This time of year I get hay fever.
Oh, not the coughing and sneezing kind. More like the delirious “I’ve got to get my hay in” kind of feverish rant that always hits me right around June 1, like winter is coming imminently and I need to store up for a long, hard one.
It is an interesting phenomenon how close I feel to farming this time of year. I am not a farmer. Oh, I have a few acres I refer to as my farm. But I have no delusions that I am one. Regardless, I feel as close as I can to being a farmer this time of year because I watch my neighbor: the supplier of the hay which quenches my fever. He really is a farmer, and I watch him as he puts up his many fields of hay. I sense his angst as I watch the sky and check the weather forecast. I feel his sweat as I watch him drive his various tractors on what seems always to be the hottest days of the year. I swear the ache in my muscles and bones are even more exaggerated at this time, as I see him step down once again from his tractor and make his way stiffly back to his house. In fact, I have been watching him for over twenty years.
I promise I am not a stalker. I am just a very grateful horsewoman who is so glad for this time of year that brings me ever so close to the land I love and appreciate for its generosity of providing forage so necessary for sustaining my horses through the winter. And I share this gratitude for the farmer who still wants to farm in this modern age, even when it is just two miles from town. I don’t think he does it for the money, not really; he has a full time career. I like to think he also feels closest to the land and who he is when he is out there in the solitary work of his choosing. I could ask him, but he is a farmer, and I think the words would allude him, but I have seen it in his eyes. I know, and he knows I know.
Every year at this time I reflect on the over twenty five years of hay storing. I marvel at the luxury of being able to watch it grow, watch it being cut, cured, and then baled. I marvel at the technical changes that have occurred which have so benefited me as all these years have gone by.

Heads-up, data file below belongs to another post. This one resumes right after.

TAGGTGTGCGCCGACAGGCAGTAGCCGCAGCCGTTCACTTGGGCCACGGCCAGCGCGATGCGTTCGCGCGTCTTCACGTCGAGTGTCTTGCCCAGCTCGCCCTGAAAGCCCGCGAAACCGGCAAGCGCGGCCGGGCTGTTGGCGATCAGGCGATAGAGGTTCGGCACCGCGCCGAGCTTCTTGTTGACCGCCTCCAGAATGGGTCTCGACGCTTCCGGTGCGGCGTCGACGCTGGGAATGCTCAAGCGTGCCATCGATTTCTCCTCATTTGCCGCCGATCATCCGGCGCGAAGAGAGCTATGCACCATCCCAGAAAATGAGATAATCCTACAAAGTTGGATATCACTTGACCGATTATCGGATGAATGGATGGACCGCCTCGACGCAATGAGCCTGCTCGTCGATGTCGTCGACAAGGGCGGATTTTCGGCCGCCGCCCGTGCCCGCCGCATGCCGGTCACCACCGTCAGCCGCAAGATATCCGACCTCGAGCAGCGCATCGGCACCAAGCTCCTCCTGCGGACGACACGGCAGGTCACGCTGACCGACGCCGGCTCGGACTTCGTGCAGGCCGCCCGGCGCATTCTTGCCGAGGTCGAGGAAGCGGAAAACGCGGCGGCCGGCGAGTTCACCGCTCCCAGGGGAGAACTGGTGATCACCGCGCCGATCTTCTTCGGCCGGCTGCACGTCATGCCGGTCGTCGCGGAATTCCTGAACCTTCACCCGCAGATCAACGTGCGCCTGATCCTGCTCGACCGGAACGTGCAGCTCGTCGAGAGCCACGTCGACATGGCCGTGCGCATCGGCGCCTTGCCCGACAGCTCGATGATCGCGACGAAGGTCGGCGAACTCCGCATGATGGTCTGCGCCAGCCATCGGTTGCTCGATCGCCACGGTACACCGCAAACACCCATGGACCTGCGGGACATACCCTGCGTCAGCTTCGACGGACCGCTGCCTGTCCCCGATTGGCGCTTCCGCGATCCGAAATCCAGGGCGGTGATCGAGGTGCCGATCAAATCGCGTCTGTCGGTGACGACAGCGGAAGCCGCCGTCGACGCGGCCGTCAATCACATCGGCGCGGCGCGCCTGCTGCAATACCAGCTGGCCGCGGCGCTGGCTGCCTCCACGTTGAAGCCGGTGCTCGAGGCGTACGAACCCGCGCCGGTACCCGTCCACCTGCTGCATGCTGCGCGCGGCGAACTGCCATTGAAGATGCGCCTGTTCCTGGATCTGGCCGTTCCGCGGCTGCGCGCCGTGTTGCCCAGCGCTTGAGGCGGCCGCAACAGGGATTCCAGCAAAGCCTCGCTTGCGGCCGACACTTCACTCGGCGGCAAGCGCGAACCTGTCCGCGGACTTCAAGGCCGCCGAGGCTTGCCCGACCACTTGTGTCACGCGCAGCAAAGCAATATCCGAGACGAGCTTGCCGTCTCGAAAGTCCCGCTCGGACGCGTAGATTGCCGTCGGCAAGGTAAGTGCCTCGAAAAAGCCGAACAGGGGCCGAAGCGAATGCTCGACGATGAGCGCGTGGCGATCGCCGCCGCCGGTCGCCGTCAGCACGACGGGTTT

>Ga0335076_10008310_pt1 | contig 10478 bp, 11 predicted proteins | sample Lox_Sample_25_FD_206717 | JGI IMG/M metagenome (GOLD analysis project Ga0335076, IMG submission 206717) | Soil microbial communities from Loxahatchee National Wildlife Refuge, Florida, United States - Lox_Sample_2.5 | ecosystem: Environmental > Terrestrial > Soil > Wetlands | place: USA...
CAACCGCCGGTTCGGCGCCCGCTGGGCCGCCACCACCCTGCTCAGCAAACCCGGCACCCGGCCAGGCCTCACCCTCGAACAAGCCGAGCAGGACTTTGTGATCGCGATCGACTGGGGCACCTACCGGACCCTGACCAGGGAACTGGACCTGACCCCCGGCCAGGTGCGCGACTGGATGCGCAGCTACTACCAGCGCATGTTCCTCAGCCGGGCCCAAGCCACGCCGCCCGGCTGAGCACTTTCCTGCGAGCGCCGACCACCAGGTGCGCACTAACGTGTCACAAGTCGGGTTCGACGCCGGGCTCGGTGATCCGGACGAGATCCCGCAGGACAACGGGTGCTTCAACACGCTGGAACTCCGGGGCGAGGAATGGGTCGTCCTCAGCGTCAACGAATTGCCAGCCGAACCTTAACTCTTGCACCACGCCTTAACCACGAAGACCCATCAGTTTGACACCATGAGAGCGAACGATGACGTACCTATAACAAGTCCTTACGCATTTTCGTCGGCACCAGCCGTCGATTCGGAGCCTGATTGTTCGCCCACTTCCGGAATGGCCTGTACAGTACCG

The first years of my “hayage” as I like to refer to it, were attempts of making a party out of just plain hard and dirty work. A bunch of my gal pals and I would accumulate an assortment of trucks and trailers and hooks and gloves and go out in the fields and pick up our bales one by one. It was considered a luxury if you were the one who got to drive the pickup truck around from bale to bale – no air conditioned cab for you though, oh no, the windows were rolled down and you were lucky to catch a breeze as you crept along at about 3-½ miles per hour and caught a bit of gossip flying through the air as your friends huffed and puffed another bale up on the wagon.
But quite a few years ago, my neighbor was able to modernize his hay operation with a bale-picker-upper, at least that is what I call it. And now my hay gets delivered and set down right in front of my hay shed with aplomb – 101 bales at a time, neat as a pin, or a bowling lane of pins, as it precariously sits there until jump poles are placed just so to keep it from toppling down; the most use my poles get all year – good thing I have them.
And there my stack sits in expectation, as I once again try to find a couple of decent, hard working teenage boys who are willing to do some hard work for some quick cash, cold drinks and a sincere and heartfelt thank you. This year I was so fortunate to find two able bodies – who, get this, are only 15! This means I could get them back again for the, wait for it, NEXT THREE YEARS!
Oh,the joy that can be found in the simple things of life. And peace, I have peace in my heart having my hay securely tucked away in the barn. My hay fever is miraculously cured and summer is here.